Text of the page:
Team Formations App

Overall Description

The Team Formations Shiny App allows you to see the offensive or defensive formations that a specific team was in, either for a specific game, or across a range of games in a season. It can also show you the offensive or defensive formations that a specific team has faced over the course of a selected range of games.

Offensive and Defensive Formations

Offensive formations are listed as a set of three numbers, such as 1-1-3. Those numbers correspond to the number of Running Backs, Tight Ends, and Wide Receivers on the field for a given snap. So a 1-1-3 formation would have one running back, one tight end, and three wide receivers. Each formation assumes that there are 5 or more offensive linemen, and one or more quarterbacks, on the field for every snap. For most plays, that leaves 5 skill positions (RB/TE/WR), and those are the positions listed. If the numbers in the formation add up to less than 5, then there was an extra offensive lineman or extra QB (see: NO and Taysom Hill) on the field for that snap.

Defensive formations follow the same format, but go left to right from Defensive Line, Linebackers, and Defensive Backs. A common formation would be a 4-2-5, which would be four defensive linemen, two linebackers, and five defensive backs. Note that sometimes players who play on the defensive line as pass rushers are listed as linebackers (for example, Carlos Dunlap for KC in 2022), so these formations can occasionally be misleading. This can also happen occasionally with safeties and linebackers.

Offensive Formations

Defensive Formations

Starting at the top of these graphics, you can see that this is for a single game. Seahawks @ Chiefs. Chiefs won the game, 24-10. It was Week 16. The first graphic shows the Chiefs offensive formations, the second shows the Chiefs defensive formations. The Chiefs offense used 5 different formations in this game, thought the vast majority of it was spent in 11 personnel (1-1-3) or 12 personnel (1-2-2).

The first block shows team statistics. The top row shows the number of snaps that were taken in each formation, as well as the percentage of snaps for each formation. Next it shows the EPA per play in each formation, as well as the overall EPA per play for the entire game, regardless of formation. Note that EPA is a stat that shows offensive efficiency, so a high EPA/play is good for an offense, while a low EPA/play is good for the defense. Finally, it shows the pass rate in each formation, as well as the overall pass rate.

The rest of the blocks are separated out into the player positions (RB, TE, WR for offense, and DL, LB, and DB for defense). It shows every player who took a snap in the game, and how many snaps they took in each formation. The percentage next to the snap number is the percentage of that specific players total snaps that were taken in that formation. For example, I.Pacheco was in for 29 total snaps (49% of the Chiefs offensive snaps). He took 58% of those 29 snaps in 1-1-3 formation, 23% in 1-2-2 formation, and the remaining 19% of snaps in the other three formations the Chiefs were in.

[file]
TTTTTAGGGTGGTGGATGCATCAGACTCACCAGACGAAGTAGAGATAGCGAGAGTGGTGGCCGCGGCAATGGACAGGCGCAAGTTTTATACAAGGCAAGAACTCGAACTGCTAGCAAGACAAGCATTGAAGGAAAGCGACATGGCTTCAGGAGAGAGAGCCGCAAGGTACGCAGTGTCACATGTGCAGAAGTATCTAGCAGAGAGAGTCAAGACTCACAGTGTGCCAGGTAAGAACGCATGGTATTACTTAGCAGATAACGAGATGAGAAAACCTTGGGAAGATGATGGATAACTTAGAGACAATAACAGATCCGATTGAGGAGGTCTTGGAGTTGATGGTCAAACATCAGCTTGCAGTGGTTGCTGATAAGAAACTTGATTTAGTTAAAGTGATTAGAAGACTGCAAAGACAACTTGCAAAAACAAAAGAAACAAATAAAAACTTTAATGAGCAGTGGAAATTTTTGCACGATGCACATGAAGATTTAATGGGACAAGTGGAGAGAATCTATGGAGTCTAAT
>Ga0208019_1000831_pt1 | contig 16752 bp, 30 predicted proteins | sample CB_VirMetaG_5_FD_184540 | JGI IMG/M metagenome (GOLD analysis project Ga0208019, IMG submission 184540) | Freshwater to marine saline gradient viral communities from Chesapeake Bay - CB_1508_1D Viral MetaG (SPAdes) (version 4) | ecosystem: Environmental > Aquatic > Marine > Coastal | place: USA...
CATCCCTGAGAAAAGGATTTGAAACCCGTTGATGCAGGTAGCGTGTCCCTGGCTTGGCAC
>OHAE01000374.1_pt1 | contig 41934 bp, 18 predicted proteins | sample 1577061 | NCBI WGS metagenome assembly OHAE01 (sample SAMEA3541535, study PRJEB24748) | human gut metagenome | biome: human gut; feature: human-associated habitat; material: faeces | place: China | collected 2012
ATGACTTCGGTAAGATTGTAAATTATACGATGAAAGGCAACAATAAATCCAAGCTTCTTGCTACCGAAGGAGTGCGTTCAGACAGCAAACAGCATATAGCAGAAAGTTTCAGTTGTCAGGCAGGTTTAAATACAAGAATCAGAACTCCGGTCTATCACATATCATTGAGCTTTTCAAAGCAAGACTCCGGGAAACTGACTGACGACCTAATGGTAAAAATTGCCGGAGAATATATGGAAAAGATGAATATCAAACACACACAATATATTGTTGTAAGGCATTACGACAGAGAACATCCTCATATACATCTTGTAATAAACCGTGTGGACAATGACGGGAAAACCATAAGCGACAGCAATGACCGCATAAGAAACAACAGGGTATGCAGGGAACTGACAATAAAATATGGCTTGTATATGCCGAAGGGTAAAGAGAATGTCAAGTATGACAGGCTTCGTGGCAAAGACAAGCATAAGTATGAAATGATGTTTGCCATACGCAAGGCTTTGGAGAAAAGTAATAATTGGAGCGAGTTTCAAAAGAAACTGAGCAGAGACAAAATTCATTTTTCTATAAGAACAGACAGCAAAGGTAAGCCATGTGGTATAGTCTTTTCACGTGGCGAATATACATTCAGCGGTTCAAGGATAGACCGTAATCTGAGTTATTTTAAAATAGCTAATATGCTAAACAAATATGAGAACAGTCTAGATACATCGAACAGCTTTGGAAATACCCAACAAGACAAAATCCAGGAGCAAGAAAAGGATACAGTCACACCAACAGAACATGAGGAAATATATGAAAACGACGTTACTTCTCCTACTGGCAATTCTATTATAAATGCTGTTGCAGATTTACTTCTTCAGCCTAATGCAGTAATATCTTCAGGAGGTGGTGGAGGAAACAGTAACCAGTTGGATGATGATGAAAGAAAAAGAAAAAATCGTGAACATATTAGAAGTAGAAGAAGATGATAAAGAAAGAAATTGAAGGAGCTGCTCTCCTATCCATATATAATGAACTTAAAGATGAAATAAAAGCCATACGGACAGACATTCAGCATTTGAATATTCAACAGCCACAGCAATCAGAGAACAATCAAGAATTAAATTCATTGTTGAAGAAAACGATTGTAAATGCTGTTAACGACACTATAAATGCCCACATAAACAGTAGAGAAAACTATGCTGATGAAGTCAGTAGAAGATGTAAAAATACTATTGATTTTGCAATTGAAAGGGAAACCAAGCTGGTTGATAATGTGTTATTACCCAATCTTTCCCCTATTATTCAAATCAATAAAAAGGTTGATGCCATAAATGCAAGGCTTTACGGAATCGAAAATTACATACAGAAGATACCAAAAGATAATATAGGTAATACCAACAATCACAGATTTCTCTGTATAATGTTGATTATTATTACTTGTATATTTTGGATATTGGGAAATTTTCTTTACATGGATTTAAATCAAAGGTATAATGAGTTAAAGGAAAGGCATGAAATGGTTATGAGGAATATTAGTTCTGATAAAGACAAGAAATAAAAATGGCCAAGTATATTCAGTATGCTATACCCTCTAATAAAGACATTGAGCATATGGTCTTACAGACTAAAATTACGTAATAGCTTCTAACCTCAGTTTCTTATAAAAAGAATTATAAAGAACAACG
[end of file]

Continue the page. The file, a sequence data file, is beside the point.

When you are in the app, you can change the game or range of games that is being shown by using the side panel. Going from top to bottom on the side panel (shown below), you can change the year, the team, the week or week range. You can check a box to exclude player stats, so that only the team block shows up on the graphic. You can filter out formations that were used less than “x” percentage of the time, and same for players with a smaller snap percentage than “x”. The filtered percentages will show up on the bottom of the graphic in the footnotes.

Once you have made changes to the left hand sidebar, click the blue “Update” button, and an updated graphic will appear with your filters and selections. Shown below is the Chiefs, weeks 12-15, formations and players filtered to only show those with more than 3% of the overall snap percentage for those 4 weeks. Note below that the header has changed on the graphic. When showing just one game, the opponent and game score will show. When showing a range of games, it switches to just the team logo, and the title text changes to show that it is a season long (or range within season) graphic. Finally, underneath the blue “Update” button, you can see four download buttons. Use these to download a .png image of the graphics.

Offenses and Defenses Faced

You can also create a graphic that shows what offensive or defensive formations a given teams opponents have used against them. These follow the same format as the above graphics, but note that all of the stats are now referencing the combined opponents of the selected team. That means that when looking at the offenses faced, a high EPA/play means those offenses performed well against the selected team. Conversely, when looking at the defenses faced, a low EPA/play means that the selected teams offense did not perform well against those defenses.

Offenses Faced

Defenses Faced